Peter Suderman comments on Paul Ryan’s underwhelming speech on American politics:
The framing of the announcement raised expectations that Ryan, who has made several speeches indirectly criticizing Trumpish behavior but has also indicated that he would back the candidate if he became the party’s presidential nominee, might finally address Trump directly. Which, of course, would be a big deal given that Ryan is, in addition to being the Speaker of the House, arguably the institutional voice of the party right now, its chief spokesperson and visionary.
But Ryan did no such thing. He didn’t mention Trump by name at all, and he didn’t raise many of the biggest concerns people have about Trump and his campaign. Instead, he waxed nostalgic about his political mentor, Jack Kemp and issued a nonspecific call for greater civility in politics. Trump’s campaign loomed over the speech, but Ryan seemed determine not to take it on in any way—even indirectly. If anything, Ryan’s speech today offered even less in the way of resistance to Trump and his ideas than previous remarks.
In the end, Ryan gave a speech that was more of a Civics 101 lecture than a statement about contemporary political struggles. He fell back on many of his favorite cliches and themes, and urged the audience to focus on ideas instead of impugning the motives of opponents. He even included a mea culpa for having used clumsy and insulting rhetoric in the past. It was all mostly unobjectionable, but for the same reason it was also not very interesting. The speech would have been justifiably ignored all together if it hadn’t been the Speaker of the House delivering it. This was absolutely not the call to arms that Ross Douthat wants to see, but it is consistent with the position Ryan has taken so far.
Douthat marveled in a recent post that there haven’t been more prominent Republicans opposing Trump “forthrightly and absolutely,” but if we consider the different reactions to Trump from Ryan and Romney we can make some sense of why there are so few of them. Romney is a former failed nominee and his political career is for all intents and purposes finished. He has the luxury of denouncing Trump in the strongest terms without having to worry about how much support Trump now has in the party, and he can do so without worrying that his favorability among Republicans has dropped precipitously in the last year. Ryan is at the height of his career in the House now that he is Speaker, and he presumably has a long career ahead of him in Congress or Wisconsin state politics if he wants it, so gratuitously antagonizing up to half of the Republican primary electorate across the country may not seem like a terribly smart move.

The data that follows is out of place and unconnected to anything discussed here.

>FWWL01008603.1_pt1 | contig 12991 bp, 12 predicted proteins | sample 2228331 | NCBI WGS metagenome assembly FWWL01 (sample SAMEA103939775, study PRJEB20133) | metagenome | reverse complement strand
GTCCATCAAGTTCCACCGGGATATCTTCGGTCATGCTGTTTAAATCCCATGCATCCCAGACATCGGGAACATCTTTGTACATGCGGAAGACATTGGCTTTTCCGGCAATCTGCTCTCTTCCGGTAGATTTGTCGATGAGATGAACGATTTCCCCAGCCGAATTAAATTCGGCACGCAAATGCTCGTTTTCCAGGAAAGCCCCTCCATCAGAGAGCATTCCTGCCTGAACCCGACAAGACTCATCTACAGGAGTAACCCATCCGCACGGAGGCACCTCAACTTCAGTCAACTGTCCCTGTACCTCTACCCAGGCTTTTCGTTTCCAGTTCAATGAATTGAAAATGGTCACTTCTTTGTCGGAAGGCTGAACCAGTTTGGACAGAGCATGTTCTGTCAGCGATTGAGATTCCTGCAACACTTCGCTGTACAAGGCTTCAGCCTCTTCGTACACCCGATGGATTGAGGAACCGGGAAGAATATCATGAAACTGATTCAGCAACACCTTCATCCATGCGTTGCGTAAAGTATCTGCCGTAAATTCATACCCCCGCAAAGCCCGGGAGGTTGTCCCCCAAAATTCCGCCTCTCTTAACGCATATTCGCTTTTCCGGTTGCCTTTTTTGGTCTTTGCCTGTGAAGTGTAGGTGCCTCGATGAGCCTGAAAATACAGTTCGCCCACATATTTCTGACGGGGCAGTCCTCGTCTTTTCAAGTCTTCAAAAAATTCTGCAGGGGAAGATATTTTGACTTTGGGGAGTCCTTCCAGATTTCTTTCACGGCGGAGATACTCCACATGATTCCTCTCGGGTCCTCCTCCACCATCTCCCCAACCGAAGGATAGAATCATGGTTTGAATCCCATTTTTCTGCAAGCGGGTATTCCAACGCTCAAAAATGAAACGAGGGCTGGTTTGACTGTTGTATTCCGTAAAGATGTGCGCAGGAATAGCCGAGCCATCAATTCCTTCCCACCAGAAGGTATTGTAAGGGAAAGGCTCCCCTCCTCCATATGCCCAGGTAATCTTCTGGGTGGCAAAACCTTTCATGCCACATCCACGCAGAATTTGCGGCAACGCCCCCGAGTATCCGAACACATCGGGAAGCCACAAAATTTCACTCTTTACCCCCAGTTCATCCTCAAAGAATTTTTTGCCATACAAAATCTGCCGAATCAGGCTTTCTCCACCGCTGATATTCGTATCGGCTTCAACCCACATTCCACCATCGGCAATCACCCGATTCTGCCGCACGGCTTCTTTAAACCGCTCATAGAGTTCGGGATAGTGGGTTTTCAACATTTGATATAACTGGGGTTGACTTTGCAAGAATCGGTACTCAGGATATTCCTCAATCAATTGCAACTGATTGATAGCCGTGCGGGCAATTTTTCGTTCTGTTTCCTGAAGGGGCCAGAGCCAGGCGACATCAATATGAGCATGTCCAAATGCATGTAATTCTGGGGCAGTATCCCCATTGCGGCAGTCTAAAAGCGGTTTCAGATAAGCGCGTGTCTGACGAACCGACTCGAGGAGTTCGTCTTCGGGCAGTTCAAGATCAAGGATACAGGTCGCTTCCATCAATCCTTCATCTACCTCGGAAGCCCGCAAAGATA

On top of all that, Republican officeholders aren’t usually known for attacking the presumptive front-runner for their party’s presidential nomination. To expect them to start doing this because the front-runner happens to be Trump is to expect long-ingrained habits of deference to be cast aside very quickly. Suderman called Ryan “arguably the institutional voice of the party right now,” and I suspect that’s partly why Ryan may feel that he can’t go after his party’s likely nominee in the way that anti-Trump Republicans want him to. Because he is in a position of authority and responsibility, Ryan may think that it would be an abuse of that position to take sides publicly in the nomination contest. He might also reasonably conclude that working to destroy the Republican coalition by openly joining an anti-Trump effort would do more harm to the party in the long term than having Trump as the nominee for a few months. Anti-Trump Republicans want to scuttle the Republican ship to prevent Trump from taking it, and they wonder why Ryan doesn’t share their desire to sink it. I submit that it’s because he is in a leadership position, and he has judged that it is better for the party to suffer Trump briefly and recover than it is to destroy itself to keep it out of Trump’s hands.